It's really slow, almost a slide show

You may be using software OpenGL when you expected hardware OpenGL instead. Check the output of glxinfo. If your 'OpenGL renderer string' is 'Mesa GLX Indirect' or something similar, you are using software rendering and complex scenes will render very slowly. Unfortunately, the resolution of this problem is very dependent on exactly which OS and distribution you are using. Debian users with nVidia hardware should take a look at the packages listed by apt-cache search nvidia; these are mostly in the non-free/x11 section.

If you are stuck with software OpenGL, try turning on software OpenGL optimizations using the softgl.cfg config file:

./pigge-run softgl.cfg demos/demo.cfg

These optimizations are highly dependent on the content of the scene. Simple scenes, or scenes containing only simple objects, will gain very little benefit. On the other hand, complex scenes, especially those containing many complex objects and particle effects, will see quite a bit of improvement in frame rate (enough that it may even be noticed on a system with a hardware renderer).

It's slower than expected, and I'm rendering over the network

First, make sure that the network itself is not your bottleneck. This may be caused by a real network limitation (such as attempting to render from one machine to another across a WAN), or it may be because of network encryption slowing things down. If you are using X (and GLX) over a secure local network, you might want to set your DISPLAY variable so that it sends directly to the X display (typically at :0.0), rather than through the encryption tunnel (typically at :10.0). You may need to use the xhost command to enable this on the display machine. NOTE: This is not secure. You have been warned. Don't do this if you are not willing to take the risks yourself. Read the relevant manpages and know what you are getting into!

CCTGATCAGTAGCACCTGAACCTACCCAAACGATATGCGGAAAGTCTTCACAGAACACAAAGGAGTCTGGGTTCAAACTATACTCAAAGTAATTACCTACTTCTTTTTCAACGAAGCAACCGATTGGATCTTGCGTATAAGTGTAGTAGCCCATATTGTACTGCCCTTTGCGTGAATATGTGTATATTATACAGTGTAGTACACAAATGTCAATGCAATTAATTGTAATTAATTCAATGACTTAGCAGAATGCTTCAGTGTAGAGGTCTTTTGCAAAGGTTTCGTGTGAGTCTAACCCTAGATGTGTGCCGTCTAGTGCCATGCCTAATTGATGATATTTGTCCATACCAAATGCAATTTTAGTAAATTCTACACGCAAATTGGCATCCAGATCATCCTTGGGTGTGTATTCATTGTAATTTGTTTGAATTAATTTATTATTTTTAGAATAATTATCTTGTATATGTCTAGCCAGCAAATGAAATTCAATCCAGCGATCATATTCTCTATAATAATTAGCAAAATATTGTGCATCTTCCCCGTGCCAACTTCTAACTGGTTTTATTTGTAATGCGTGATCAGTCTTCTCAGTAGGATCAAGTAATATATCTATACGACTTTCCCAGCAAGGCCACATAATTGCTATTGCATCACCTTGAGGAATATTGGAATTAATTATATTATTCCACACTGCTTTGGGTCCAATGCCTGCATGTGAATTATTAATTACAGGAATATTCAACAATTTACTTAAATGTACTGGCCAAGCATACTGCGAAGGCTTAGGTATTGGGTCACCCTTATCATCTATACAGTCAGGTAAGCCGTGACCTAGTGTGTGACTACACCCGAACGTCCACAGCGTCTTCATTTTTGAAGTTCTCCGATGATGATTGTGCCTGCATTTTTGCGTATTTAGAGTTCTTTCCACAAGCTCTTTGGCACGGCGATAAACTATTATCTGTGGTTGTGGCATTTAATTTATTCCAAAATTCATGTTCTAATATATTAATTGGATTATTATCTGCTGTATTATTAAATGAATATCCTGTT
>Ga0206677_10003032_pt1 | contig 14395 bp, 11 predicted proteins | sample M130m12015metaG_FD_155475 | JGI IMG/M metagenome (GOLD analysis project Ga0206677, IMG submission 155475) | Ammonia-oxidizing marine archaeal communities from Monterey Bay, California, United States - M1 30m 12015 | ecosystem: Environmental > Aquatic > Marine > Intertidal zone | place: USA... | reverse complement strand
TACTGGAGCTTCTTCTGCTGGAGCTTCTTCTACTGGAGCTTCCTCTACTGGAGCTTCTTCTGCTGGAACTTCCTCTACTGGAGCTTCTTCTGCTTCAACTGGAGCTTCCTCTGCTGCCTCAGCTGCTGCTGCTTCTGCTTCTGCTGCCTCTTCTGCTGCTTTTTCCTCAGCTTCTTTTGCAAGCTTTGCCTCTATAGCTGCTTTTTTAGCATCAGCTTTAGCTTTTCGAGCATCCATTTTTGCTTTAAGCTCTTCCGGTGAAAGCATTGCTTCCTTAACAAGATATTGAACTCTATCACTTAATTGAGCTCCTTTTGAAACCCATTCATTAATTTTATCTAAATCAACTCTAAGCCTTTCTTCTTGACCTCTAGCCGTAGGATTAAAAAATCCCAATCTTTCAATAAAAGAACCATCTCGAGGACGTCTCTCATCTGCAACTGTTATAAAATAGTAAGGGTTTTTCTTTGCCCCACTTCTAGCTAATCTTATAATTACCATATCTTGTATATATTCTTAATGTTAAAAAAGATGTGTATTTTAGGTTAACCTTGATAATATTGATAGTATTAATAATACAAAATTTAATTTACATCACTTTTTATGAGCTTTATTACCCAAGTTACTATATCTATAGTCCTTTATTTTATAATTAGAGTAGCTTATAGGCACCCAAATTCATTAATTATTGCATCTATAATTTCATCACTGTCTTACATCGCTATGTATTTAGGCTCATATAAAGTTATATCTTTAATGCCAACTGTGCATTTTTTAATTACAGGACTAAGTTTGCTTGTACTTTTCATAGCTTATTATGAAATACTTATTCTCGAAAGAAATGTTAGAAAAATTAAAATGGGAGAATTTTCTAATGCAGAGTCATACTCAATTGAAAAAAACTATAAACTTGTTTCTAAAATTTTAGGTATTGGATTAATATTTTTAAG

Also, make sure you turn on remote rendering optimizations using the remotegl.cfg config file, as follows:

./pigge-run remotegl.cfg demos/demo.cfg

The frame rate drops noticeably when rendering particle effects

You may need to reduce the complexity of the particle effects. The relevant config settings (and their default values) are:            = 1
render.texture.particles         = 1
render.particles.size            = 1.0
render.detail.geometry.particles = 7

render.detail.geometry.bias      = 0
render.detail.textures.bias      = 0

The first setting allows particle effect rendering to be turned off entirely (though effects still use CPU because the particles are still updated internally). The next setting determines whether particles are textured, which may be a performance issue when software rendering, but is unlikely to be an issue for most hardware OpenGL renderers. The third setting determines the size of each particle in world units. The fourth setting determines the base geometry detail level for particle effects. This translates to the number of particles in each effect, and is on a log scale. The default value sets 2 ^ 7 = 128 particles per effect.

The last two settings are global detail bias settings; they affect not just particles, but every available detail setting (including some that are defined in scene files, rather than config files). Small negative values will greatly reduce particle effect complexity, but remember that many other things in the world will suddenly lose detail as well. This may in fact be what you want for some cases -- see softgl.cfg and q3.cfg, which among other things set negative detail biases to allow PIGGE to work better with software renderers.

You will probably need to try a few different combinations of settings before finding one that gives acceptable performance without giving up too much visually. The first setting to fiddle with is render.detail.geometry.particles, as that directly affects rendering requirements, memory usage, and CPU utilization (CPU time is needed for physics and other particle update calculations).